These Guys Show Green Day How It’s Done…

In the last few years, the music world has seen a resurgence of the protest song, mostly in response to the war in Iraq.  Some of the more notable anti-war tunes or albums have come from the likes of Green Day, Ani Difranco, Eddie Vedder, Bonnie Raitt, Public Enemy, Pink, Morrissey, John Fogerty, Wyclef Jean, REM, Paula Cole, Beastie Boys, Lennie Kravitz, the Dixie Chicks, and Neil Young.  It’s become quite a profitable little musical niche for several artists.  How much of the profits made off of multi-platinum albums such as Green Day’s American Idiot have been channeled into charities or anti-war groups?  I think it’s a legitimate question, and one my internet research has yielded no results on.

Before I go any further with this, I must make a few things clear.  I am not attacking any of the bands listed above.  I am not pro-war, nor am I pro-Bush, for that matter.  My sole purpose for posting such a long list of diverse artists is to question the effectiveness of the protest song in today’s world.  In the mid-1960’s, artists such as Joan Baez, Bob Dylan, Phil Ochs, and others lit a fire underneath the conservative American society and sparked off a cultural revolution in the youth of the United States.

These days, however, with the record industry in constant decline and the Bush administration enjoying a 27% approval rating in the face of the Iraq war, it seems almost like a safe bet to record anti-war songs.  When over two thirds of Americans agree with what you’re saying, are you really stirring up that much shit?  If you’re not giving away some or all of the profits made off of these recordings, then what is the point behind them exactly other than preaching to the choir?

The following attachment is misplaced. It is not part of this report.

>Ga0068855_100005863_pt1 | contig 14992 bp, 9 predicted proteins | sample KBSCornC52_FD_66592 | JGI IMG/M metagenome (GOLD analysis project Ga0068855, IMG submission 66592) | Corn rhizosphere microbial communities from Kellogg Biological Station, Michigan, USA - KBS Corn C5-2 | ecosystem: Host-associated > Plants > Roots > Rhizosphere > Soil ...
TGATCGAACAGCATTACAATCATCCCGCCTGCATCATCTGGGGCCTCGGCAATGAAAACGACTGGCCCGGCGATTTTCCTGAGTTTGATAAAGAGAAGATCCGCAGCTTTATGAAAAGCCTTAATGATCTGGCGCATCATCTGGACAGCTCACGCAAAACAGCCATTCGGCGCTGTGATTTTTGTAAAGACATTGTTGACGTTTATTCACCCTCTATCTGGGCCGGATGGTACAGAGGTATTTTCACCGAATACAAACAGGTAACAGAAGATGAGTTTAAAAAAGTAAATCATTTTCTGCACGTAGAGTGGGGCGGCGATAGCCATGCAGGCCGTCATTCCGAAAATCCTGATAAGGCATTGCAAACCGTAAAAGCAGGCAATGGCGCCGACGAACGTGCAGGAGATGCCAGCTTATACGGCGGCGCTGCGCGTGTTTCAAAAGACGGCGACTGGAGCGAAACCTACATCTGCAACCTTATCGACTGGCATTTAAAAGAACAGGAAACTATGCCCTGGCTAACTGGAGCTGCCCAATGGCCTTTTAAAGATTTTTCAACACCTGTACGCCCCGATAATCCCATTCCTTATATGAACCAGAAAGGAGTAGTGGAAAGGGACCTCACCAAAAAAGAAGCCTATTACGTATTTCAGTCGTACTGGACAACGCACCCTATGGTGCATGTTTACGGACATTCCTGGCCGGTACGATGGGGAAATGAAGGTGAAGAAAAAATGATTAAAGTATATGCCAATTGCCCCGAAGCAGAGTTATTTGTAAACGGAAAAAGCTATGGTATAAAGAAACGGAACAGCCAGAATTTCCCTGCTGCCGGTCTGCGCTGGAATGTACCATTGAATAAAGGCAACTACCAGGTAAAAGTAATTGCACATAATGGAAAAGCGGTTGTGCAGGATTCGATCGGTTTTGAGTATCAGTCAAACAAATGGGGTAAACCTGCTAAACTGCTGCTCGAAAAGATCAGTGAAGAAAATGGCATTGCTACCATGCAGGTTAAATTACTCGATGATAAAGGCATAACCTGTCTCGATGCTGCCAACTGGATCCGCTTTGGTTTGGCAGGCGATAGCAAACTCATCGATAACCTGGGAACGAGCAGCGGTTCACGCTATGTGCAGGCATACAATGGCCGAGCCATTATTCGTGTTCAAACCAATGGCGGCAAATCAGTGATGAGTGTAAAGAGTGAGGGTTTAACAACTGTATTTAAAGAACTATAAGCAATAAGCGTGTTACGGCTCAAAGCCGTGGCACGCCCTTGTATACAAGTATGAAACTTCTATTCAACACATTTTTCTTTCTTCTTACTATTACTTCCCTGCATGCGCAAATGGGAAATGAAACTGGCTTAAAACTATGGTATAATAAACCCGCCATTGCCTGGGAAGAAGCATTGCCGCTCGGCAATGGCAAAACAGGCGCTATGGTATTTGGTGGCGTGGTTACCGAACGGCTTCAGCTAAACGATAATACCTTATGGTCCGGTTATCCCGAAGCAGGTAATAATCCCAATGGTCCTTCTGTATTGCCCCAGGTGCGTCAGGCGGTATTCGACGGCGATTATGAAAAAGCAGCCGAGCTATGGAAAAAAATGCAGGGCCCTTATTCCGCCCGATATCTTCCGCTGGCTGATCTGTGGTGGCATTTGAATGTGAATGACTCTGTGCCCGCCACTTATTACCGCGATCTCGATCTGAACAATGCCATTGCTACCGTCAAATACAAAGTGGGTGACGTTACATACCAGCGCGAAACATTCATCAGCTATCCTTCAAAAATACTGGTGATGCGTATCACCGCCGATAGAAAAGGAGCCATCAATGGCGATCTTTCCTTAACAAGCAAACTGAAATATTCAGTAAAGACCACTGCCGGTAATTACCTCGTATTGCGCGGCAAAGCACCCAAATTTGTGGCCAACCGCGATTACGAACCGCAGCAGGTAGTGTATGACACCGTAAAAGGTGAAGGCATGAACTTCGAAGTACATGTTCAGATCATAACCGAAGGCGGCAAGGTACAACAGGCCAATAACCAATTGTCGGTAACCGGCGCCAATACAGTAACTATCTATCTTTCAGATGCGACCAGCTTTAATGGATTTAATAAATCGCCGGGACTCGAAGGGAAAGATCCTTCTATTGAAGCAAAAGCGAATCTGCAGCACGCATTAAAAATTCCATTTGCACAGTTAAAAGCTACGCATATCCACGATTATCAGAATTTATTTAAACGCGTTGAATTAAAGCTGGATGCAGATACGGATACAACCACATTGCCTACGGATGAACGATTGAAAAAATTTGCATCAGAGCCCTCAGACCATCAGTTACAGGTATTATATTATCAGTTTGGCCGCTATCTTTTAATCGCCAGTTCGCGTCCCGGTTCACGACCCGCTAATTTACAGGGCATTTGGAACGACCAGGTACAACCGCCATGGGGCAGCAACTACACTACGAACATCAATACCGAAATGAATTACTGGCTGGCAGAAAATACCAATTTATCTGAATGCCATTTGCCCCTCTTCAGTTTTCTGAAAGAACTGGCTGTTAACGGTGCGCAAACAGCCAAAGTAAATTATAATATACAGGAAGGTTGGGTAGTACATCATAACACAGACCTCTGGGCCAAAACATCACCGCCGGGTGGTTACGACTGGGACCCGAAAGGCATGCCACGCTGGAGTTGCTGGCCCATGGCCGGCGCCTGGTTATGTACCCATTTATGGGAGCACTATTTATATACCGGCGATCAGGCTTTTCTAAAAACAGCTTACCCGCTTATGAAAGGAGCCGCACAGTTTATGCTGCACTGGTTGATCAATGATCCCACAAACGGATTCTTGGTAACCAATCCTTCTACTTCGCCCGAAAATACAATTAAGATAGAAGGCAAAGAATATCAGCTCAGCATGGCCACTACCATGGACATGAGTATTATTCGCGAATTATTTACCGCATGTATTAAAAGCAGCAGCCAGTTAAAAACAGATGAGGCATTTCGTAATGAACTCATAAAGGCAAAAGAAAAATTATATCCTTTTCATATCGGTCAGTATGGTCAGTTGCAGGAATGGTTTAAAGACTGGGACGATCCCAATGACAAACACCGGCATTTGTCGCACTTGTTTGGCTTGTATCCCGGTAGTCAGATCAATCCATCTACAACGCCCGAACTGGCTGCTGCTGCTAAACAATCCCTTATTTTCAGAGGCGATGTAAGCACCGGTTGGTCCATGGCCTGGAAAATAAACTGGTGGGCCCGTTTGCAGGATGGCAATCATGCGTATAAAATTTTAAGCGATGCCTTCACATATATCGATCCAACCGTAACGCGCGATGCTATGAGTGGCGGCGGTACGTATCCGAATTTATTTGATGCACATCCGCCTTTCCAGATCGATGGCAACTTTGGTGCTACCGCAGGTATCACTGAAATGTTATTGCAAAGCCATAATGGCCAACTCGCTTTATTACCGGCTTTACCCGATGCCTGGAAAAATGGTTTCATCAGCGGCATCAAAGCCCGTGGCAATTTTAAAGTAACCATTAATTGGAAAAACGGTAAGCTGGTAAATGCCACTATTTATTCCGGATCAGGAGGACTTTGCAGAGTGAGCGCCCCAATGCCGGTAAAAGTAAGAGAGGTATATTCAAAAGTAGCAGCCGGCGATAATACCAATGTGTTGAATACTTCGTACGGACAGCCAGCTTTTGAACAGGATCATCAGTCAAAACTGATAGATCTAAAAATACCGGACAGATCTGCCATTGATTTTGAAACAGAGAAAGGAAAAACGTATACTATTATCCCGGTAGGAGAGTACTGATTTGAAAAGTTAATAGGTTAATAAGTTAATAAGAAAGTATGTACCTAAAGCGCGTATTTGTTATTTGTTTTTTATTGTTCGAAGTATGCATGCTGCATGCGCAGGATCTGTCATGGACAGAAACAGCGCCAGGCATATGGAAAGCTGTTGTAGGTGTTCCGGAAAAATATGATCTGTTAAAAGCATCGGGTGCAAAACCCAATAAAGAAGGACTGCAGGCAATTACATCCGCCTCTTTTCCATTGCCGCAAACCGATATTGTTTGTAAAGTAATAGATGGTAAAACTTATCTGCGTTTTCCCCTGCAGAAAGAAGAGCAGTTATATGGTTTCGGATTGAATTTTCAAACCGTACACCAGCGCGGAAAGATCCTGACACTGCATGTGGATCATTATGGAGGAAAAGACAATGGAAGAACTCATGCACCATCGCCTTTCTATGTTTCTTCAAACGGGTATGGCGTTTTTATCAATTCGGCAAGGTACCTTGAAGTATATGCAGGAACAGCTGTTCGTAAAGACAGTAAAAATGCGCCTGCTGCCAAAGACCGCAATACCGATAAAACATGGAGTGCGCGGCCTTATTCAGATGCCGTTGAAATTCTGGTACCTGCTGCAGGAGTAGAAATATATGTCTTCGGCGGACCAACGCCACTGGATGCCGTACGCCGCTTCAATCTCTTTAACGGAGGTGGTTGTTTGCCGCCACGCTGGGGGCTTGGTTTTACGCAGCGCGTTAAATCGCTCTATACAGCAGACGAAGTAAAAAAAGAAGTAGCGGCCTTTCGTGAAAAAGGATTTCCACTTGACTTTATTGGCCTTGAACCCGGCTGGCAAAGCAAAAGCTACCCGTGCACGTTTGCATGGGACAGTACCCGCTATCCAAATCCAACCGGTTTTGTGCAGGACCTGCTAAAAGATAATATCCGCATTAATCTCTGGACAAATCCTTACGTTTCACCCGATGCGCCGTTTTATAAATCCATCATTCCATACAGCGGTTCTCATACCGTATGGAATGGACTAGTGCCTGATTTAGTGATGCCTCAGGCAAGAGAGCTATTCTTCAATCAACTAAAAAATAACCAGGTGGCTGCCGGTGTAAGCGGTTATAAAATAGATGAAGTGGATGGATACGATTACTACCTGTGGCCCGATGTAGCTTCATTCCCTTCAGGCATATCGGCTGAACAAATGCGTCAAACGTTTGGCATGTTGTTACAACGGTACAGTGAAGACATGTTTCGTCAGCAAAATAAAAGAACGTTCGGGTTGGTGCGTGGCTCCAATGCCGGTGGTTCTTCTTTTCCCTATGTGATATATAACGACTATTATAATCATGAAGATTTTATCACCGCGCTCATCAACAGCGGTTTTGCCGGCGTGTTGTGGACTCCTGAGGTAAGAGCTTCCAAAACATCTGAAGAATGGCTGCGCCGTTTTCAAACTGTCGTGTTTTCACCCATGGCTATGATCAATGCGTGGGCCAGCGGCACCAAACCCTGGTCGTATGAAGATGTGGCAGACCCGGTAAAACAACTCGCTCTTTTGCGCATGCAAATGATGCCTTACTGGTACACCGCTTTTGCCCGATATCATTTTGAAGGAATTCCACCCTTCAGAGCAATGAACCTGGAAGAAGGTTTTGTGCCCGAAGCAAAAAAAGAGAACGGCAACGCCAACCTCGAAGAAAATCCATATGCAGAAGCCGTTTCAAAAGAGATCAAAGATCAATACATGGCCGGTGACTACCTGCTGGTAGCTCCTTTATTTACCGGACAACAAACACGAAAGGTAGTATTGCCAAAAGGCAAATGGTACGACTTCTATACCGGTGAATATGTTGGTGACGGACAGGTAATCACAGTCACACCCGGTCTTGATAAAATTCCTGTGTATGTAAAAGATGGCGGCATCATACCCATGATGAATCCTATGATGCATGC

Last year, a band released an album that was mostly devoted to scathing criticism of the music industry.  The band is a folk/punk group called Against Me!, and their album is titled New Wave.  Included among these songs was one that really got me thinking about the futility of protest music in today’s political and economic environment.  That song is called “White People For Peace,” and I think that it expresses very well my frustrations with the current glut of anti-war music that’s flooding today’s market.

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7 Responses to These Guys Show Green Day How It’s Done…

  1. As someone with a markedly different perspective on these issues, it always annoys the hell out of me when the latest anti-war album or movie is described as “brave.” There’s nothing brave about it. George Bush is not going to lock you up in Guantanamo for putting out American Idiot. In fact, all you’ll get is good reviews and claps on the back from your peers, who all agree with you. It would be far braver for a rock or folk musician to make a song in support of deposing Saddam Hussein and the possibility of freedom for the Iraqi people–such a musician would at least risk being ostracized by his peers. As it stands, it’s an echo chamber where everyone says basically the same thing and then congratulate each other on how brave they all are for saying the same thing. (Country music might be a different matter, although it might not be that different if the artist said his piece without seeming to be disrespectful to the country and the audience, a la the Dixie Chicks.)